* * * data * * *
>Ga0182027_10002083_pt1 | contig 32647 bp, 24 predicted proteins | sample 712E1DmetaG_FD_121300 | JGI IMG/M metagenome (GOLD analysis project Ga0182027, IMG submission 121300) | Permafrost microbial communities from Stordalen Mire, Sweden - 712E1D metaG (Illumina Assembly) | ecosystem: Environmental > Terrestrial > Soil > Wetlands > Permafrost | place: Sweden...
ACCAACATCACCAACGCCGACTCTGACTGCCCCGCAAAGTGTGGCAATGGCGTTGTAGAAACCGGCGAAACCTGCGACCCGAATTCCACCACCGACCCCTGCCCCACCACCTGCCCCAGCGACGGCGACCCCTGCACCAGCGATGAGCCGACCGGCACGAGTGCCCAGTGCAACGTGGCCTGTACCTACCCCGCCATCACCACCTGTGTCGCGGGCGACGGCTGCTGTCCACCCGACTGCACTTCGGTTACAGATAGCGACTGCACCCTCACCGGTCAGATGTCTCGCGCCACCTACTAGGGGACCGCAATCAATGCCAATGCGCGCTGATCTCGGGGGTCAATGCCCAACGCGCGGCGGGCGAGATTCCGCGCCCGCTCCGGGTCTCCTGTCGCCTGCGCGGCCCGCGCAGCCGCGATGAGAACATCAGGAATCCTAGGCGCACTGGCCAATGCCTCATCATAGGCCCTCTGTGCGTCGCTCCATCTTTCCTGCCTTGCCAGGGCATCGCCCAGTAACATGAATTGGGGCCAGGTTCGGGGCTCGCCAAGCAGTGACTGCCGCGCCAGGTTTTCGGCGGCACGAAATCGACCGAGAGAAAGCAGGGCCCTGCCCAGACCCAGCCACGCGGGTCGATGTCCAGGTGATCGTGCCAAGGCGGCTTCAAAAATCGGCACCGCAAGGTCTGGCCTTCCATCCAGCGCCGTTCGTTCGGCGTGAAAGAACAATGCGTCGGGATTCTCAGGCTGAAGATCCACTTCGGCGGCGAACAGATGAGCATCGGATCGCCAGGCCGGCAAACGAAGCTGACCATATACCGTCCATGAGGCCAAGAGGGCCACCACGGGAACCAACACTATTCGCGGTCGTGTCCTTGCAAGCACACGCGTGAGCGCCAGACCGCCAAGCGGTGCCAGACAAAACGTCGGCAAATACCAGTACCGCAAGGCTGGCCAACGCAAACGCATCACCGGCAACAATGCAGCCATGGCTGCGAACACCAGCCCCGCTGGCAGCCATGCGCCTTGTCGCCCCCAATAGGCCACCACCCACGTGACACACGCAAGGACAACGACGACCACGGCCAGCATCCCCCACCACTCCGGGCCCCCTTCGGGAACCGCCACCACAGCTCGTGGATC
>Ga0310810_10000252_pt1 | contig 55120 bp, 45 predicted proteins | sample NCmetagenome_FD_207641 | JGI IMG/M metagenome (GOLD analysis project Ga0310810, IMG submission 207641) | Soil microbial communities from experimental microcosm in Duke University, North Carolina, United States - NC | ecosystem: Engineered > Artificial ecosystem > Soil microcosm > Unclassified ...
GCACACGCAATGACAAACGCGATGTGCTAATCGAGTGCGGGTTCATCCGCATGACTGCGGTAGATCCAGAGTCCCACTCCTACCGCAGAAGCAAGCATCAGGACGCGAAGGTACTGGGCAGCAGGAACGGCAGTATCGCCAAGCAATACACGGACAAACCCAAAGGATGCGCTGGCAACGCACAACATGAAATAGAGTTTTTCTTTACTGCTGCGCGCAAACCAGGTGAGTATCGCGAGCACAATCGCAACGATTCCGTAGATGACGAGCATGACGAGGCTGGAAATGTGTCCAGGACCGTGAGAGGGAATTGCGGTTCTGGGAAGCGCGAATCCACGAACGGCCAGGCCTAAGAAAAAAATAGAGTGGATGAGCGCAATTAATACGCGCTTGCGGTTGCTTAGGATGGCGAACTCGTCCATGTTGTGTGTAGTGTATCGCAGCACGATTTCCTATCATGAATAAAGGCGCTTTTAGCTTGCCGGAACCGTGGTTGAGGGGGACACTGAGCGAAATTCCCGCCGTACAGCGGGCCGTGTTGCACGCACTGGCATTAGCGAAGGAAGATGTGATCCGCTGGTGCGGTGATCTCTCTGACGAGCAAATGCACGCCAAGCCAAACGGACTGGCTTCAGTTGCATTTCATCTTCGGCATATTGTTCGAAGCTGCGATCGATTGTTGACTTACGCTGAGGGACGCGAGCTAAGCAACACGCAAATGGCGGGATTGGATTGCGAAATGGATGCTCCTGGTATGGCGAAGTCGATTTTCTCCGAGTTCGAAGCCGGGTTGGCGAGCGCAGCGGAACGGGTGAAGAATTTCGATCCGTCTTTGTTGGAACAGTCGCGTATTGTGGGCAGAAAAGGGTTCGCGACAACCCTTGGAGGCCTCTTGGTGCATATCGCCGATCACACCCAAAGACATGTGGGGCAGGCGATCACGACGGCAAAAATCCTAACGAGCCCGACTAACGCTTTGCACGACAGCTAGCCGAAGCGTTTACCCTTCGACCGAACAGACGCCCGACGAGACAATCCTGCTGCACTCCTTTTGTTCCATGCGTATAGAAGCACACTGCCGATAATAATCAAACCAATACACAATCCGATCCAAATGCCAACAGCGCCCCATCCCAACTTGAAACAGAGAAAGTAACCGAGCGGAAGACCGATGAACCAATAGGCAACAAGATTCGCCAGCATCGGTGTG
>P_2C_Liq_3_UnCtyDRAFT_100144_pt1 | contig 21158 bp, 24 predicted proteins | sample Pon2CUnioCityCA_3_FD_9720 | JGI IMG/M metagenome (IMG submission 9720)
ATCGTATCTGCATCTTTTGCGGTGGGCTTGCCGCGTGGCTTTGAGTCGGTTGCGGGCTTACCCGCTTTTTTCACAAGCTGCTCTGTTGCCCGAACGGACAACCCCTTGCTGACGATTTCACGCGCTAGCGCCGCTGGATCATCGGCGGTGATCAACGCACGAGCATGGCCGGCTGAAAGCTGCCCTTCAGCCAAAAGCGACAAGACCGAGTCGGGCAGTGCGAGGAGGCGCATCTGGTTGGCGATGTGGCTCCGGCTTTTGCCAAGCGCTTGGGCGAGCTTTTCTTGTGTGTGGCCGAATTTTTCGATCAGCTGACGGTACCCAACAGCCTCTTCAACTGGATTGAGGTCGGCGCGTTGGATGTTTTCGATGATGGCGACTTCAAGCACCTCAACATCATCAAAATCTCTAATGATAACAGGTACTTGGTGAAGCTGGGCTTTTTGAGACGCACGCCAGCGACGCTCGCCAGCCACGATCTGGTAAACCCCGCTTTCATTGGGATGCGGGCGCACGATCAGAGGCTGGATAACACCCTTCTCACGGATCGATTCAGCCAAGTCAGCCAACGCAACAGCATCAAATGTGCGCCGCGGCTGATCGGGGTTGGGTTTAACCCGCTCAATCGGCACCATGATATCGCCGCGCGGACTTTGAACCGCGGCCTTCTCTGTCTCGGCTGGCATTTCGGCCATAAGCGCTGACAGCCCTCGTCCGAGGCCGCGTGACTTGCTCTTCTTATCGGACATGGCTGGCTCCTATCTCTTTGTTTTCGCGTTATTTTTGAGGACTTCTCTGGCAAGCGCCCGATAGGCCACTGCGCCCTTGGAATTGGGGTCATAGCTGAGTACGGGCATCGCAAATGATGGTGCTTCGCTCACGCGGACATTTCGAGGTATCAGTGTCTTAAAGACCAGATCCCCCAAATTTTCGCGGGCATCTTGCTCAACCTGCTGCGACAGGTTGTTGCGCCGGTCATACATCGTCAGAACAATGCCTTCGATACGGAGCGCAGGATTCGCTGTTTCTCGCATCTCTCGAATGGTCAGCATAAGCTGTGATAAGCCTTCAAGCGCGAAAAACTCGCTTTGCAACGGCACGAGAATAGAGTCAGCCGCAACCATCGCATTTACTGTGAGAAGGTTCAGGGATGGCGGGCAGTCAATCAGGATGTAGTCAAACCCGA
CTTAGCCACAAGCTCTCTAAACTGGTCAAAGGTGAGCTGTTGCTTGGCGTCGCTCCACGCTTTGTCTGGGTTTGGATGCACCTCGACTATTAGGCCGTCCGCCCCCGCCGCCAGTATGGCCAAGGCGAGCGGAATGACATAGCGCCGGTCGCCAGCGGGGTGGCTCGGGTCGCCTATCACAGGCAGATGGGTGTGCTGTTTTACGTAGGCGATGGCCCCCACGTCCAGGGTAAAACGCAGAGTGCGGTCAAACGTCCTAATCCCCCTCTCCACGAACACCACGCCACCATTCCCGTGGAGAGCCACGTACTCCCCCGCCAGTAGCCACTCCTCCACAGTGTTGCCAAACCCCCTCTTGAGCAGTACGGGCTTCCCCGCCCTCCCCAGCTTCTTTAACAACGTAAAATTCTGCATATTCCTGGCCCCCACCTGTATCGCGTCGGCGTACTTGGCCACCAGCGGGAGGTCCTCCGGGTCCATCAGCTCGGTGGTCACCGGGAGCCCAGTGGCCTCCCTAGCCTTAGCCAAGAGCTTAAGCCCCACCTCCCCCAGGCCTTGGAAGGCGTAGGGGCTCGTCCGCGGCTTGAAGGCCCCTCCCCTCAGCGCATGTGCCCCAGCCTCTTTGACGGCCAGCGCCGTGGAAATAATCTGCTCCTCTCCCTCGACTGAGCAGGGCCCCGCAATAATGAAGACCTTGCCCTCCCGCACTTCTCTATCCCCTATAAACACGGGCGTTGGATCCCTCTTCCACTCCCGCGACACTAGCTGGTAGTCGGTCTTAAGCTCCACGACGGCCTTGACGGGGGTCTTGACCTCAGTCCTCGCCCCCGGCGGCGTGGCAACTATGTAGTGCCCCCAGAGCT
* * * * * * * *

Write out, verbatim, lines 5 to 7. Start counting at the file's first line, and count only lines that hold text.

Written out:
>P_2C_Liq_3_UnCtyDRAFT_100144_pt1 | contig 21158 bp, 24 predicted proteins | sample Pon2CUnioCityCA_3_FD_9720 | JGI IMG/M metagenome (IMG submission 9720)
ATCGTATCTGCATCTTTTGCGGTGGGCTTGCCGCGTGGCTTTGAGTCGGTTGCGGGCTTACCCGCTTTTTTCACAAGCTGCTCTGTTGCCCGAACGGACAACCCCTTGCTGACGATTTCACGCGCTAGCGCCGCTGGATCATCGGCGGTGATCAACGCACGAGCATGGCCGGCTGAAAGCTGCCCTTCAGCCAAAAGCGACAAGACCGAGTCGGGCAGTGCGAGGAGGCGCATCTGGTTGGCGATGTGGCTCCGGCTTTTGCCAAGCGCTTGGGCGAGCTTTTCTTGTGTGTGGCCGAATTTTTCGATCAGCTGACGGTACCCAACAGCCTCTTCAACTGGATTGAGGTCGGCGCGTTGGATGTTTTCGATGATGGCGACTTCAAGCACCTCAACATCATCAAAATCTCTAATGATAACAGGTACTTGGTGAAGCTGGGCTTTTTGAGACGCACGCCAGCGACGCTCGCCAGCCACGATCTGGTAAACCCCGCTTTCATTGGGATGCGGGCGCACGATCAGAGGCTGGATAACACCCTTCTCACGGATCGATTCAGCCAAGTCAGCCAACGCAACAGCATCAAATGTGCGCCGCGGCTGATCGGGGTTGGGTTTAACCCGCTCAATCGGCACCATGATATCGCCGCGCGGACTTTGAACCGCGGCCTTCTCTGTCTCGGCTGGCATTTCGGCCATAAGCGCTGACAGCCCTCGTCCGAGGCCGCGTGACTTGCTCTTCTTATCGGACATGGCTGGCTCCTATCTCTTTGTTTTCGCGTTATTTTTGAGGACTTCTCTGGCAAGCGCCCGATAGGCCACTGCGCCCTTGGAATTGGGGTCATAGCTGAGTACGGGCATCGCAAATGATGGTGCTTCGCTCACGCGGACATTTCGAGGTATCAGTGTCTTAAAGACCAGATCCCCCAAATTTTCGCGGGCATCTTGCTCAACCTGCTGCGACAGGTTGTTGCGCCGGTCATACATCGTCAGAACAATGCCTTCGATACGGAGCGCAGGATTCGCTGTTTCTCGCATCTCTCGAATGGTCAGCATAAGCTGTGATAAGCCTTCAAGCGCGAAAAACTCGCTTTGCAACGGCACGAGAATAGAGTCAGCCGCAACCATCGCATTTACTGTGAGAAGGTTCAGGGATGGCGGGCAGTCAATCAGGATGTAGTCAAACCCGA
CTTAGCCACAAGCTCTCTAAACTGGTCAAAGGTGAGCTGTTGCTTGGCGTCGCTCCACGCTTTGTCTGGGTTTGGATGCACCTCGACTATTAGGCCGTCCGCCCCCGCCGCCAGTATGGCCAAGGCGAGCGGAATGACATAGCGCCGGTCGCCAGCGGGGTGGCTCGGGTCGCCTATCACAGGCAGATGGGTGTGCTGTTTTACGTAGGCGATGGCCCCCACGTCCAGGGTAAAACGCAGAGTGCGGTCAAACGTCCTAATCCCCCTCTCCACGAACACCACGCCACCATTCCCGTGGAGAGCCACGTACTCCCCCGCCAGTAGCCACTCCTCCACAGTGTTGCCAAACCCCCTCTTGAGCAGTACGGGCTTCCCCGCCCTCCCCAGCTTCTTTAACAACGTAAAATTCTGCATATTCCTGGCCCCCACCTGTATCGCGTCGGCGTACTTGGCCACCAGCGGGAGGTCCTCCGGGTCCATCAGCTCGGTGGTCACCGGGAGCCCAGTGGCCTCCCTAGCCTTAGCCAAGAGCTTAAGCCCCACCTCCCCCAGGCCTTGGAAGGCGTAGGGGCTCGTCCGCGGCTTGAAGGCCCCTCCCCTCAGCGCATGTGCCCCAGCCTCTTTGACGGCCAGCGCCGTGGAAATAATCTGCTCCTCTCCCTCGACTGAGCAGGGCCCCGCAATAATGAAGACCTTGCCCTCCCGCACTTCTCTATCCCCTATAAACACGGGCGTTGGATCCCTCTTCCACTCCCGCGACACTAGCTGGTAGTCGGTCTTAAGCTCCACGACGGCCTTGACGGGGGTCTTGACCTCAGTCCTCGCCCCCGGCGGCGTGGCAACTATGTAGTGCCCCCAGAGCT